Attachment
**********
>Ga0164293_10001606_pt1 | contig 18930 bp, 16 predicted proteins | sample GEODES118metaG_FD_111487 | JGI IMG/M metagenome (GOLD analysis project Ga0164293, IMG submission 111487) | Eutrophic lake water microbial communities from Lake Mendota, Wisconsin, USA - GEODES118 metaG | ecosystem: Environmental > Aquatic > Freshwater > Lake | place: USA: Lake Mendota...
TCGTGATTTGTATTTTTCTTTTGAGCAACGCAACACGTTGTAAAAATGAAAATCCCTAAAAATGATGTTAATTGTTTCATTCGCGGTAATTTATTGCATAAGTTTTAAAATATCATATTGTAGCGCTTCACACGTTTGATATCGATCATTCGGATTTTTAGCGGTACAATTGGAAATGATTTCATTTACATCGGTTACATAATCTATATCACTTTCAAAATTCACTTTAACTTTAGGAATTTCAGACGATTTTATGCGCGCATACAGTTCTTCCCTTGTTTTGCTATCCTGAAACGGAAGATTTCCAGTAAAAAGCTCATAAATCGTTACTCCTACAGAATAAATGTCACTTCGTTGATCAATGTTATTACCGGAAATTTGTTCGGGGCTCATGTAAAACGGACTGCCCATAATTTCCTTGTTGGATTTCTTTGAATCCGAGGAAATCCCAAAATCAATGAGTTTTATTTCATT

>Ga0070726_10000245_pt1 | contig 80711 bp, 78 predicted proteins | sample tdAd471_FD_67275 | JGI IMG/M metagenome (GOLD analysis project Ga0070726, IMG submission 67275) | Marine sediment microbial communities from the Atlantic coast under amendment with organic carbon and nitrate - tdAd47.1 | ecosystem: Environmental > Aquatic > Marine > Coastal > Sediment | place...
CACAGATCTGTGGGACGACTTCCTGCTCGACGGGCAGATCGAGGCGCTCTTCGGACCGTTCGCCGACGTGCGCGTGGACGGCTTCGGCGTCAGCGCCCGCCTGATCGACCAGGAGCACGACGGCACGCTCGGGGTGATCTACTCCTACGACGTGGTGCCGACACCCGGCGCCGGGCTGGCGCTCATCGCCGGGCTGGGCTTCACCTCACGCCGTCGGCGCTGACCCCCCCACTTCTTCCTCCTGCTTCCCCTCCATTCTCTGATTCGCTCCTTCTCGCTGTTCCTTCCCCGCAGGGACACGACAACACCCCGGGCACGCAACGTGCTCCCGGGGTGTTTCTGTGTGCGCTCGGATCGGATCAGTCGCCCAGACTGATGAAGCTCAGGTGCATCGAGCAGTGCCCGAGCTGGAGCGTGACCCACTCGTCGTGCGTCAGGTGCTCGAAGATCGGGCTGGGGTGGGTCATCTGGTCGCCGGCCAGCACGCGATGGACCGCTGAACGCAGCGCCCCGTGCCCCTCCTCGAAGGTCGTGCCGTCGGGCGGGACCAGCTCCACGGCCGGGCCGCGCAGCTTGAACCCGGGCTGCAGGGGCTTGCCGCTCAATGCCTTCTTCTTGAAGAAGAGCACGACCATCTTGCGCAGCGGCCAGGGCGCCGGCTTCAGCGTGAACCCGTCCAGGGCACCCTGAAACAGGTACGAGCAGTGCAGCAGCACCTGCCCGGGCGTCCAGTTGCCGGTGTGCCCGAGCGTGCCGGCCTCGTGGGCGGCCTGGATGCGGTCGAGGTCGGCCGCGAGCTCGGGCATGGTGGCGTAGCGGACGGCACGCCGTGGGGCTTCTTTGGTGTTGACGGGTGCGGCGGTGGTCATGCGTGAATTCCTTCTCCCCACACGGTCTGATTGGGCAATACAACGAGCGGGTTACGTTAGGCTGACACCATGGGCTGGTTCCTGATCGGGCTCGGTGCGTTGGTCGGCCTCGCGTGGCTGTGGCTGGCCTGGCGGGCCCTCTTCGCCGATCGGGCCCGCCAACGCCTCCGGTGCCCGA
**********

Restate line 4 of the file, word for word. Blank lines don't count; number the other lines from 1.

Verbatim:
CACAGATCTGTGGGACGACTTCCTGCTCGACGGGCAGATCGAGGCGCTCTTCGGACCGTTCGCCGACGTGCGCGTGGACGGCTTCGGCGTCAGCGCCCGCCTGATCGACCAGGAGCACGACGGCACGCTCGGGGTGATCTACTCCTACGACGTGGTGCCGACACCCGGCGCCGGGCTGGCGCTCATCGCCGGGCTGGGCTTCACCTCACGCCGTCGGCGCTGACCCCCCCACTTCTTCCTCCTGCTTCCCCTCCATTCTCTGATTCGCTCCTTCTCGCTGTTCCTTCCCCGCAGGGACACGACAACACCCCGGGCACGCAACGTGCTCCCGGGGTGTTTCTGTGTGCGCTCGGATCGGATCAGTCGCCCAGACTGATGAAGCTCAGGTGCATCGAGCAGTGCCCGAGCTGGAGCGTGACCCACTCGTCGTGCGTCAGGTGCTCGAAGATCGGGCTGGGGTGGGTCATCTGGTCGCCGGCCAGCACGCGATGGACCGCTGAACGCAGCGCCCCGTGCCCCTCCTCGAAGGTCGTGCCGTCGGGCGGGACCAGCTCCACGGCCGGGCCGCGCAGCTTGAACCCGGGCTGCAGGGGCTTGCCGCTCAATGCCTTCTTCTTGAAGAAGAGCACGACCATCTTGCGCAGCGGCCAGGGCGCCGGCTTCAGCGTGAACCCGTCCAGGGCACCCTGAAACAGGTACGAGCAGTGCAGCAGCACCTGCCCGGGCGTCCAGTTGCCGGTGTGCCCGAGCGTGCCGGCCTCGTGGGCGGCCTGGATGCGGTCGAGGTCGGCCGCGAGCTCGGGCATGGTGGCGTAGCGGACGGCACGCCGTGGGGCTTCTTTGGTGTTGACGGGTGCGGCGGTGGTCATGCGTGAATTCCTTCTCCCCACACGGTCTGATTGGGCAATACAACGAGCGGGTTACGTTAGGCTGACACCATGGGCTGGTTCCTGATCGGGCTCGGTGCGTTGGTCGGCCTCGCGTGGCTGTGGCTGGCCTGGCGGGCCCTCTTCGCCGATCGGGCCCGCCAACGCCTCCGGTGCCCGA